School civics courses amidst expulsions, administrative detention, and refusal of orders – they’re not what they used to be!
Amidst the religious-Zionist public, whose legendary all-encompassing loyalty to the State of Israel and its government has been shaken somewhat of late, the need for a new way to teach civics and citizenship has long been felt. Complaints have been heard that the current Education Ministry civics curriculum is not appropriate for the national-religious sector.
“The existing program,” says Yossi Londin, a veteran civics teacher who is overseeing the new curriculum, “is based on a super-liberal point of departure. It minimizes the importance of the State of Israel as the Jewish Nation’s country, presents the Israeli-Arab conflict only from the Arab-Palestinian point of view, and pays lip service to the religious-Zionist public by selectively quoting Jewish sources that supposedly support the liberal positions.”
The Orot Teachers College, an academic women's institution that gives both B.A. and M.A. degress and is located in Elkanah in Samaria, together with Yeshivat Hesder Petach Tikvah, has come up with a new teachers-training civics program, based on Torah sources and the full legitimacy of the religious-national camp. The teachers will study the current Education Ministry program, but at the same time will also receive tools to deal with conflicts that arise between the religious public and the state institutions.
Londin, currently studying for his doctorate in political science, feels that the new program is critically needed. “We are trying in various ways to change the Education Ministry’s unbalanced civics program, but until we succeed, we feel obligated to produce a system-wide solution for students and teachers in the public-religious schools. This solution will make the civics classes much more relevant for the religious schools, and help the students understand the advantages and the complexities of the situation currently faced by the State of Israel.”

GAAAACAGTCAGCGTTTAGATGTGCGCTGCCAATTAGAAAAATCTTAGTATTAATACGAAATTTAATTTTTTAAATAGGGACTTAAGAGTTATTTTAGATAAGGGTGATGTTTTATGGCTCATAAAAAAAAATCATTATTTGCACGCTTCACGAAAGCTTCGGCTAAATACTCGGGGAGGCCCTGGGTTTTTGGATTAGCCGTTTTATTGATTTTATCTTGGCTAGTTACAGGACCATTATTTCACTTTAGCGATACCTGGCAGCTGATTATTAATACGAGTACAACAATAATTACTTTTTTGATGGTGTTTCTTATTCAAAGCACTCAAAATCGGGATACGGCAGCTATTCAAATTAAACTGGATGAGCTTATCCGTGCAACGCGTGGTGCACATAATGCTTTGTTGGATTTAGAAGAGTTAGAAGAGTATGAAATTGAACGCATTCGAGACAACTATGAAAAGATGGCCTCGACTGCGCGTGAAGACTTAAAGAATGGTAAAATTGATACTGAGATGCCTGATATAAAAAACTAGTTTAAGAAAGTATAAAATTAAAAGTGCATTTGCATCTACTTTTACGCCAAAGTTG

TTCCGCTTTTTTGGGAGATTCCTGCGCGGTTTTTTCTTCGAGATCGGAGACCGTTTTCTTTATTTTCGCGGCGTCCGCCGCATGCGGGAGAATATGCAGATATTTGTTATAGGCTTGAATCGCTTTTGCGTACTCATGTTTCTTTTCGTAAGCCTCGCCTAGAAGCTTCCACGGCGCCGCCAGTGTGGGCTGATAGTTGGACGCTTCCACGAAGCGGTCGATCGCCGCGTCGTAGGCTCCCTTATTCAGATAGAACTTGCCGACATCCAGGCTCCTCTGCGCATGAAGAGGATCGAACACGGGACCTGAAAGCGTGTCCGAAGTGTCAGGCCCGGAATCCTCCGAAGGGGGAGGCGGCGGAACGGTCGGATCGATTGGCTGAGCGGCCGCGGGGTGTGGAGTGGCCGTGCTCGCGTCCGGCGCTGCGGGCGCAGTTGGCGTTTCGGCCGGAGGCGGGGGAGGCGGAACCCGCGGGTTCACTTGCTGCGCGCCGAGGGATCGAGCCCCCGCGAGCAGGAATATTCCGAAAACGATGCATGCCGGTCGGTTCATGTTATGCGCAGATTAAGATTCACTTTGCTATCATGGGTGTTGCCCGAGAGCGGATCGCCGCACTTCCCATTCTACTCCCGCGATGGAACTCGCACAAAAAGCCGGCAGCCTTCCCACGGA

Among the issues to be studied in the course are: The historic roots of the religious-secular clash; Jewish law in the State of Israel; the Jewish family and western liberalism; the Law of Return and conversion; and giving away parts of the Land of Israel in Israeli and Jewish Law. The sources are overwhelmingly religious, in an effort to counter-balance the plethora of non-Torah sources.
Will the course provide a decisive answer as to whether a soldier may refuse orders to having to do with giving away parts of the Land of Israel? The answer is no. However, given the lineup of lecturers, the overall atmosphere of the course is likely to be more "mamlachti," i.e., public-minded, than those who support one’s right, or even obligation, to refuse.
Rabbi Yuval Cherlow, for instance, Dean of the Petach Tivkah Yeshivat Hesder, has publicly opposed refusal – although he recently qualified this by saying that if he had known that the Gush Katif residents would be without homes for over four years, he would have called upon soldiers to refuse to take part in their expulsion.
Other lecturers in the course, which has already begun, include Prof. Asher Cohen, Dr. Moshe Helinger, Orot Dean Rabbi Dr. Neriah Gutel, Rabbi Benny Lau, and others.
One goal of the course is to help teachers present students with a future of vision of a State of Israel whose public arena is influenced by the spirit of Torah. Another objective is to highlight the Jewish sources for many basic democratic ideals – and not to ignore issues such the centrality of the individual, which are not strongly rooted in Judaism.